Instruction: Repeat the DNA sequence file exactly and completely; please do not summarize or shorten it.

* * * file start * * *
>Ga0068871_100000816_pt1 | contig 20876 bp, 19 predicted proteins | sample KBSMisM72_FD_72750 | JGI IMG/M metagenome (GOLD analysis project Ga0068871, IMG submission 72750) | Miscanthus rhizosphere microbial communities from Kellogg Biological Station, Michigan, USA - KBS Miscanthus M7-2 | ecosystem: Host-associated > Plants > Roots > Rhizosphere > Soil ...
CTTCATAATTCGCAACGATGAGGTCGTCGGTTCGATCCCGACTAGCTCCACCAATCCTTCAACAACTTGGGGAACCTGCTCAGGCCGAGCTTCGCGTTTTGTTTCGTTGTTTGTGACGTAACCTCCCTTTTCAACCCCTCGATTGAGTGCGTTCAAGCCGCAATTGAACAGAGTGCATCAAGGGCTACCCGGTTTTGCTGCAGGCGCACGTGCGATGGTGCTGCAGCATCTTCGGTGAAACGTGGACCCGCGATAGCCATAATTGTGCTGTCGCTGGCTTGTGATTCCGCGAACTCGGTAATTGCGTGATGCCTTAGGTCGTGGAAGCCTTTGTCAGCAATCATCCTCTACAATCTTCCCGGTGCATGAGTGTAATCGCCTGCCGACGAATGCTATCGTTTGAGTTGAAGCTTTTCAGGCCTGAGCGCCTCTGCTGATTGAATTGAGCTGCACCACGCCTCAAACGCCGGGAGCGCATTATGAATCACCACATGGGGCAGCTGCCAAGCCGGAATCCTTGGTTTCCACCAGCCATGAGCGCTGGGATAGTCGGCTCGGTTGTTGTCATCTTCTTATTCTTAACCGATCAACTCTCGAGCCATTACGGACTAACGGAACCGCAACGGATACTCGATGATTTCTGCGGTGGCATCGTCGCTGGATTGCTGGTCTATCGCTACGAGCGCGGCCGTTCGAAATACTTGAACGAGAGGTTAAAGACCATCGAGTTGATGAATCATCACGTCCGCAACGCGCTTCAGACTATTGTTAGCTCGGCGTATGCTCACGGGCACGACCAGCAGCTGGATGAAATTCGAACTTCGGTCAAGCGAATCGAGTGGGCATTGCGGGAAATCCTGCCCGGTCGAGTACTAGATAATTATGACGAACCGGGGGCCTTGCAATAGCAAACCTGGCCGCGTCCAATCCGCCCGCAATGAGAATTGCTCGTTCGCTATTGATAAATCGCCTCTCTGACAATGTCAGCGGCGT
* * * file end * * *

>Ga0068871_100000816_pt1 | contig 20876 bp, 19 predicted proteins | sample KBSMisM72_FD_72750 | JGI IMG/M metagenome (GOLD analysis project Ga0068871, IMG submission 72750) | Miscanthus rhizosphere microbial communities from Kellogg Biological Station, Michigan, USA - KBS Miscanthus M7-2 | ecosystem: Host-associated > Plants > Roots > Rhizosphere > Soil ...
CTTCATAATTCGCAACGATGAGGTCGTCGGTTCGATCCCGACTAGCTCCACCAATCCTTCAACAACTTGGGGAACCTGCTCAGGCCGAGCTTCGCGTTTTGTTTCGTTGTTTGTGACGTAACCTCCCTTTTCAACCCCTCGATTGAGTGCGTTCAAGCCGCAATTGAACAGAGTGCATCAAGGGCTACCCGGTTTTGCTGCAGGCGCACGTGCGATGGTGCTGCAGCATCTTCGGTGAAACGTGGACCCGCGATAGCCATAATTGTGCTGTCGCTGGCTTGTGATTCCGCGAACTCGGTAATTGCGTGATGCCTTAGGTCGTGGAAGCCTTTGTCAGCAATCATCCTCTACAATCTTCCCGGTGCATGAGTGTAATCGCCTGCCGACGAATGCTATCGTTTGAGTTGAAGCTTTTCAGGCCTGAGCGCCTCTGCTGATTGAATTGAGCTGCACCACGCCTCAAACGCCGGGAGCGCATTATGAATCACCACATGGGGCAGCTGCCAAGCCGGAATCCTTGGTTTCCACCAGCCATGAGCGCTGGGATAGTCGGCTCGGTTGTTGTCATCTTCTTATTCTTAACCGATCAACTCTCGAGCCATTACGGACTAACGGAACCGCAACGGATACTCGATGATTTCTGCGGTGGCATCGTCGCTGGATTGCTGGTCTATCGCTACGAGCGCGGCCGTTCGAAATACTTGAACGAGAGGTTAAAGACCATCGAGTTGATGAATCATCACGTCCGCAACGCGCTTCAGACTATTGTTAGCTCGGCGTATGCTCACGGGCACGACCAGCAGCTGGATGAAATTCGAACTTCGGTCAAGCGAATCGAGTGGGCATTGCGGGAAATCCTGCCCGGTCGAGTACTAGATAATTATGACGAACCGGGGGCCTTGCAATAGCAAACCTGGCCGCGTCCAATCCGCCCGCAATGAGAATTGCTCGTTCGCTATTGATAAATCGCCTCTCTGACAATGTCAGCGGCGT